Injecting emotion
into a world
of "flatliners"

Sonya Glyn NICHOLSON

Injecting emotion into a world of “flatliners”

TOO EMOTIONAL ?

There is a noticeable decline in the amount of emotion we use when we communicate with each other. It seems that somehow, there is an accepted perception that showing feelings of sentimentality, passion, hurt, and shame is…embarrassing (even weak).

A  flatliner is a more recent term that is used to describe a person who expresses himself through emotionless communication and matter-of-fact texts and emails including robotic responses by companies during a crisis, and benign stone-faced speakers at press conferences dealing with controversial topics.

As flatliners adopt the philosophy that the purse strings and the ego are best protected by staging”Spock-like” attitudes and  Dragnet–“Just the Facts Ma’am ”  approaches, we fall into the world of  the film set of The Stepford Wives, going about our business while being numb to the world around us. The absence of emotion in today’s world has its advantages, but something is lost along the way and we may find that we miss understanding the true sentiment behind the message. We are human after all…and the capacity to experience emotion on a high level is what differentiates us from the other species.

Of course our mood and the occasion plays the main role in affecting the way we dress. If we are in a festive mood, we dress with more flair. If we are attending a more somber event, then we dress conservatively in more toned down colors. Even so, while living in a flatliner society, we watch how the flatliner way of thinking influences how we present ourselves. One result can be that we find ourselves dressing “safely and carefully” — subconsciously avoiding creating too much emotion.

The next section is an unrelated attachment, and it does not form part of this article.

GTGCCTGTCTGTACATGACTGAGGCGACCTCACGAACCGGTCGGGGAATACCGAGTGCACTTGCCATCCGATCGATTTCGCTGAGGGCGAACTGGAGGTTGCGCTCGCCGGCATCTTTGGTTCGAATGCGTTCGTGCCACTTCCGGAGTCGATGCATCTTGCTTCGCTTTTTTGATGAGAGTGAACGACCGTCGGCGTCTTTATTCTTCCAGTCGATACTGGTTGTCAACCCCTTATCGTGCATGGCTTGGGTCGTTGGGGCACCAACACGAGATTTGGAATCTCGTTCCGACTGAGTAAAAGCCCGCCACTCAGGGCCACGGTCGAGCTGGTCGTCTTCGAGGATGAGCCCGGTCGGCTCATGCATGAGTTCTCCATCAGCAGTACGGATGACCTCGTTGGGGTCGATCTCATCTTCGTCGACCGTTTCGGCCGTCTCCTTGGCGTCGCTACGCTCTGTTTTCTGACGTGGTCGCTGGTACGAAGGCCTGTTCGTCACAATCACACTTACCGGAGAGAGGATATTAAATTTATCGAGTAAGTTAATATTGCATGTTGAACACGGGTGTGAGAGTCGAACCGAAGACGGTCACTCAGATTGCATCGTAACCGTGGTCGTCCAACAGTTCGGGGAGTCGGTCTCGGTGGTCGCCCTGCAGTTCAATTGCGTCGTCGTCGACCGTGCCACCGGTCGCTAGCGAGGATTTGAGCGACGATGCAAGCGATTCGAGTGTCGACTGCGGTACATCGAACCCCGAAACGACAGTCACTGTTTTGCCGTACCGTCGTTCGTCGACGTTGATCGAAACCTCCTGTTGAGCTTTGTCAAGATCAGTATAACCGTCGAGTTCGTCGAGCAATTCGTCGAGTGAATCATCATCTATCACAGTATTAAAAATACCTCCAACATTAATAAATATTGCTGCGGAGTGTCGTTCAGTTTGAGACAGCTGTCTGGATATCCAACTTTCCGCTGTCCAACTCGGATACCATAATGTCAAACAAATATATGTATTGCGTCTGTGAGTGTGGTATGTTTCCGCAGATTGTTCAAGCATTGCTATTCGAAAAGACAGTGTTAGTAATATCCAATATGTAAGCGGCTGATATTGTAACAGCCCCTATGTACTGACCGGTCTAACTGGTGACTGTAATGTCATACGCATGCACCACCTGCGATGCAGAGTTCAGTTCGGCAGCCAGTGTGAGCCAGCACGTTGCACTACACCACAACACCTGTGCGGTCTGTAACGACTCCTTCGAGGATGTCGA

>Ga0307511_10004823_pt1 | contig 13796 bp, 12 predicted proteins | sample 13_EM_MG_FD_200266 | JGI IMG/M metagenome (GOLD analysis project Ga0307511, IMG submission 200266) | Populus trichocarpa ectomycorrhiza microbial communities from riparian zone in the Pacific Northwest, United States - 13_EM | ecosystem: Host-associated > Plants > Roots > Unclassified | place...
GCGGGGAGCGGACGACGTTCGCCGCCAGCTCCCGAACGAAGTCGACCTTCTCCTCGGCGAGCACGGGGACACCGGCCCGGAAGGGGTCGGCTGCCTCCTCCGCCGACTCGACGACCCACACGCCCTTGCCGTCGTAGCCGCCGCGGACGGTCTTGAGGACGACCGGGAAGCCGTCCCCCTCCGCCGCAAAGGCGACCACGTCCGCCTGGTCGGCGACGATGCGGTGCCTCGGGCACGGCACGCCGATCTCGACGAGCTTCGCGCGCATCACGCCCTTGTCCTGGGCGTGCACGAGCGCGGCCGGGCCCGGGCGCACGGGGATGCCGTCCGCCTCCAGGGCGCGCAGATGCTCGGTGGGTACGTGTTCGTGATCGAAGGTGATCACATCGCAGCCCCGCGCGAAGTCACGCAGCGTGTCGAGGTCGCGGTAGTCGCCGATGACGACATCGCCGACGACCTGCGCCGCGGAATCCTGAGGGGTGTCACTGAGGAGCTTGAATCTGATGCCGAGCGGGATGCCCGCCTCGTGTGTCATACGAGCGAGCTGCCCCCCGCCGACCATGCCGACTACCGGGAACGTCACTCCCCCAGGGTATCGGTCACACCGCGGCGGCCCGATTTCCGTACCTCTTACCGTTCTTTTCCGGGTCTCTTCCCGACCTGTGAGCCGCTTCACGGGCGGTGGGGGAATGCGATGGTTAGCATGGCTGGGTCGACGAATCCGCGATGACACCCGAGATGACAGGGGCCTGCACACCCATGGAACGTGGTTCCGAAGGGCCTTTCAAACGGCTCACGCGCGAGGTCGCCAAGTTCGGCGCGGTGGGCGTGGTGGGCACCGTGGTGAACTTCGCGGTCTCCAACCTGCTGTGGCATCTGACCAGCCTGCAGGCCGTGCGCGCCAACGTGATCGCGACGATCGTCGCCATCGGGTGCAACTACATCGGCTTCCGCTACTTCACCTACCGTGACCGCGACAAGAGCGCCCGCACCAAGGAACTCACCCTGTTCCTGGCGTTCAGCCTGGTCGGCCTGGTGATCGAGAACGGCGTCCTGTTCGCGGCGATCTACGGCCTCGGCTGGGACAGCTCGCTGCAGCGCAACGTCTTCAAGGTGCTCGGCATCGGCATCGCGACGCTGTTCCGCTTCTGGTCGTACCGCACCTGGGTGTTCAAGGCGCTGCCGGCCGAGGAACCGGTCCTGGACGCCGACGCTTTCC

I am intrigued by the idea that our clothes can also symbolize our philosophy of life. Consider the process that a person goes through to select a tattoo. Although I’m not a particular fan of tattoos, I’ve watched person after person plan for months to make sure that the image that he or she selects to display on the body conveys a certain meaning, or symbolism of who he or she is as a person. While our clothing choices are not inked onto our bodies, the choices we make can still convey meaning.

So, we at Parisian Gentleman reject this wave of flatliner thinking and choose to put sentiment and real feeling behind most everything that we do. We assume the risk of being too emotional…we assume the risk of rejecting what society sometimes tells us we must do in order to be “good”…and together with our readers carry on living our lives unabashedly with fully-loaded emotion-based elegance.
 

“Elegance is all about emotion and the ability to share emotion with others.”

Hugo Jacomet

~Sonya Glyn Nicholson